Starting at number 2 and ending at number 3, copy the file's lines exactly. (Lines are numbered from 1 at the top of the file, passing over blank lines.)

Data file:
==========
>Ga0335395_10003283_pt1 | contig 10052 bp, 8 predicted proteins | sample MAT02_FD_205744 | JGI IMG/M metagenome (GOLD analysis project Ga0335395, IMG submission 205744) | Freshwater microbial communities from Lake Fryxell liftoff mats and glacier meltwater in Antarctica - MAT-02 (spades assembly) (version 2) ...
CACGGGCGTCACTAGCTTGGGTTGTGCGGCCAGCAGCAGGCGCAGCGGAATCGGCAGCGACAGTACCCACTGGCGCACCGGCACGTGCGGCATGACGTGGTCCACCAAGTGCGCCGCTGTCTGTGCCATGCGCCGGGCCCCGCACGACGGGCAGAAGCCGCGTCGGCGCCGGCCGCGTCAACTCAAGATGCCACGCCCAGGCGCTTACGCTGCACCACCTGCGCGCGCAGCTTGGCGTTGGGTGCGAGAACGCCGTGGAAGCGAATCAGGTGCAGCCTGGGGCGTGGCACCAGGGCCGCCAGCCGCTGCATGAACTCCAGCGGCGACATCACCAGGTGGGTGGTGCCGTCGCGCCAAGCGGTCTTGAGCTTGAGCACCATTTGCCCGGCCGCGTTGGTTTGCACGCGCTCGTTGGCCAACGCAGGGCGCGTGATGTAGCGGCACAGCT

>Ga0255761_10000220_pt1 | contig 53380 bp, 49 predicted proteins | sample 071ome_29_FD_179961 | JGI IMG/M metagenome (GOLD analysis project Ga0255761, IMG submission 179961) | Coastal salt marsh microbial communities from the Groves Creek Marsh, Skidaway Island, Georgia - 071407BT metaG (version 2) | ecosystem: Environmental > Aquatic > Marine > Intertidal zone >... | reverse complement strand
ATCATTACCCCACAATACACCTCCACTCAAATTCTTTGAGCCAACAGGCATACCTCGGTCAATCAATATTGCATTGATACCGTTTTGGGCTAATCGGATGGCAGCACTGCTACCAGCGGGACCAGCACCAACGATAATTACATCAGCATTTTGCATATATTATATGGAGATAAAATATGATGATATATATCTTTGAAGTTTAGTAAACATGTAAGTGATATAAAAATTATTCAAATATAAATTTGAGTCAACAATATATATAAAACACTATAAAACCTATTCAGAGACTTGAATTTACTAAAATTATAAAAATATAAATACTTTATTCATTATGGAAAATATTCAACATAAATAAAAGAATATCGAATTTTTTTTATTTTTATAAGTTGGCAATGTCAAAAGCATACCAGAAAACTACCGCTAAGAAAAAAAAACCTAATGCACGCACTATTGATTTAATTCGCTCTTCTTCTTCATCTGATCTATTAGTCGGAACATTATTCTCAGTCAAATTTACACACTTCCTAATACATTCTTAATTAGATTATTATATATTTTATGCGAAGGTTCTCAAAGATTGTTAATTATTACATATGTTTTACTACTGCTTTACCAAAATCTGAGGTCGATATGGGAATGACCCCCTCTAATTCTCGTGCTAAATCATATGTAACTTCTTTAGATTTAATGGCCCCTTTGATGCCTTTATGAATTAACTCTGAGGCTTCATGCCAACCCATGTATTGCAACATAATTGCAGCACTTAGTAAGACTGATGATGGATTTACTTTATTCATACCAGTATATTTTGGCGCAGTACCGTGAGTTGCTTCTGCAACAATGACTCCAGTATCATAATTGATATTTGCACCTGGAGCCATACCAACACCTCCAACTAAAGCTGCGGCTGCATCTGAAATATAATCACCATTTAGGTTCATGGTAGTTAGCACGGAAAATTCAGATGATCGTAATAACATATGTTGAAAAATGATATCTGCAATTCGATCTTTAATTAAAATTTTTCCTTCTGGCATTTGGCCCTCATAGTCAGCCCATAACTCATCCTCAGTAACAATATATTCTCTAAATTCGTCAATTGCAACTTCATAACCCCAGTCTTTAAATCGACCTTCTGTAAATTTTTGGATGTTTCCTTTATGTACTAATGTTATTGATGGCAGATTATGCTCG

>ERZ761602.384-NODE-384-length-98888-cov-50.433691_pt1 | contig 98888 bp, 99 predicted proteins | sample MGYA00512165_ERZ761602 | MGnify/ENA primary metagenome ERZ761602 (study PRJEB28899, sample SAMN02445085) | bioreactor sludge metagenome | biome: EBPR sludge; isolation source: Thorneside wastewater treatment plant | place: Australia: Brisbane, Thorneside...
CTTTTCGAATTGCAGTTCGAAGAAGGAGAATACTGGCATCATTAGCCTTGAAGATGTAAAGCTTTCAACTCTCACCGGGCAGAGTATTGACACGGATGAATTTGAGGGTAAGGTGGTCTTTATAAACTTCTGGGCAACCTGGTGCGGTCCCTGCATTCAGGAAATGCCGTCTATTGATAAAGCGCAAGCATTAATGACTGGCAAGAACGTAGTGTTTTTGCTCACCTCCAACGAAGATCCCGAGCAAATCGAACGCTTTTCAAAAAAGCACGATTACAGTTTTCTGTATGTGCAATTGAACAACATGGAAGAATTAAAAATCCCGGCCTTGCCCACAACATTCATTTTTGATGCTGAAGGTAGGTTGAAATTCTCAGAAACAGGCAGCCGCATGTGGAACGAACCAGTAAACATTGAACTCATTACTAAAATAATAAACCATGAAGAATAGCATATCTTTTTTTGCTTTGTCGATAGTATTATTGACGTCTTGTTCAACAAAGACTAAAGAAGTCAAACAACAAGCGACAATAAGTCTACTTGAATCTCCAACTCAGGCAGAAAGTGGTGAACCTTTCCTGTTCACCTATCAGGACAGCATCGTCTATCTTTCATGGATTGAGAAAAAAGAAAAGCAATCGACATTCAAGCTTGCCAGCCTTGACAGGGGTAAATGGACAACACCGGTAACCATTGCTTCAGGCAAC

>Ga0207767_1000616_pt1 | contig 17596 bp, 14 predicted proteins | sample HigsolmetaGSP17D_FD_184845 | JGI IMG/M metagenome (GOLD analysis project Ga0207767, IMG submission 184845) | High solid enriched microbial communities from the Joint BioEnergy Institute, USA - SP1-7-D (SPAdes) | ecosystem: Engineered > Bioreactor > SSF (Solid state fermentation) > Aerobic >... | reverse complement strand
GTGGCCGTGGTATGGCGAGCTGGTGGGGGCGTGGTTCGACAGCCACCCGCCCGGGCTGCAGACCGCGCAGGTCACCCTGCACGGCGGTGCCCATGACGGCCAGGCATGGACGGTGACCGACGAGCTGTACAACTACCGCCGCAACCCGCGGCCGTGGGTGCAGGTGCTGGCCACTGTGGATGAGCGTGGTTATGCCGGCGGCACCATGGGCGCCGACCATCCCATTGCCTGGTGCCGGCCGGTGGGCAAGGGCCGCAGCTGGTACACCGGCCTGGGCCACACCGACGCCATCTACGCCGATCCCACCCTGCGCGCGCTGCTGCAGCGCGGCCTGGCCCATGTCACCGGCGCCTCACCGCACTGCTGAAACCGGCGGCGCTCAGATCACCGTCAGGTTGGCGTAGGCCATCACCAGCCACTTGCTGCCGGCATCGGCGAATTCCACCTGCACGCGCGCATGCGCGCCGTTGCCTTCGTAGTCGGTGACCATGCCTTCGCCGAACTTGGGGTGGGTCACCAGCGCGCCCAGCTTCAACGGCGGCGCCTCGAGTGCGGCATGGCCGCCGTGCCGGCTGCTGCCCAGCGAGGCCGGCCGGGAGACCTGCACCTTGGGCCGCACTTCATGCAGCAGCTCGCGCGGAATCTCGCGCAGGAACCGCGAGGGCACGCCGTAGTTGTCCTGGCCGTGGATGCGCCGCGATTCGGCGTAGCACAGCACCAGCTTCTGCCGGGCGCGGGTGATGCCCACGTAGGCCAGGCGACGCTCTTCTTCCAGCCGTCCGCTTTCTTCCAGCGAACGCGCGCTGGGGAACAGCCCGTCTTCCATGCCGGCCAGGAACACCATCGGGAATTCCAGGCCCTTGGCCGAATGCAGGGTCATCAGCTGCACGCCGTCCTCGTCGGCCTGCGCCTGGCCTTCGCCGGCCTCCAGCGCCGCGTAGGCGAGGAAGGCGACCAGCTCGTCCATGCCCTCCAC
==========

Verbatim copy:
CACGGGCGTCACTAGCTTGGGTTGTGCGGCCAGCAGCAGGCGCAGCGGAATCGGCAGCGACAGTACCCACTGGCGCACCGGCACGTGCGGCATGACGTGGTCCACCAAGTGCGCCGCTGTCTGTGCCATGCGCCGGGCCCCGCACGACGGGCAGAAGCCGCGTCGGCGCCGGCCGCGTCAACTCAAGATGCCACGCCCAGGCGCTTACGCTGCACCACCTGCGCGCGCAGCTTGGCGTTGGGTGCGAGAACGCCGTGGAAGCGAATCAGGTGCAGCCTGGGGCGTGGCACCAGGGCCGCCAGCCGCTGCATGAACTCCAGCGGCGACATCACCAGGTGGGTGGTGCCGTCGCGCCAAGCGGTCTTGAGCTTGAGCACCATTTGCCCGGCCGCGTTGGTTTGCACGCGCTCGTTGGCCAACGCAGGGCGCGTGATGTAGCGGCACAGCT

>Ga0255761_10000220_pt1 | contig 53380 bp, 49 predicted proteins | sample 071ome_29_FD_179961 | JGI IMG/M metagenome (GOLD analysis project Ga0255761, IMG submission 179961) | Coastal salt marsh microbial communities from the Groves Creek Marsh, Skidaway Island, Georgia - 071407BT metaG (version 2) | ecosystem: Environmental > Aquatic > Marine > Intertidal zone >... | reverse complement strand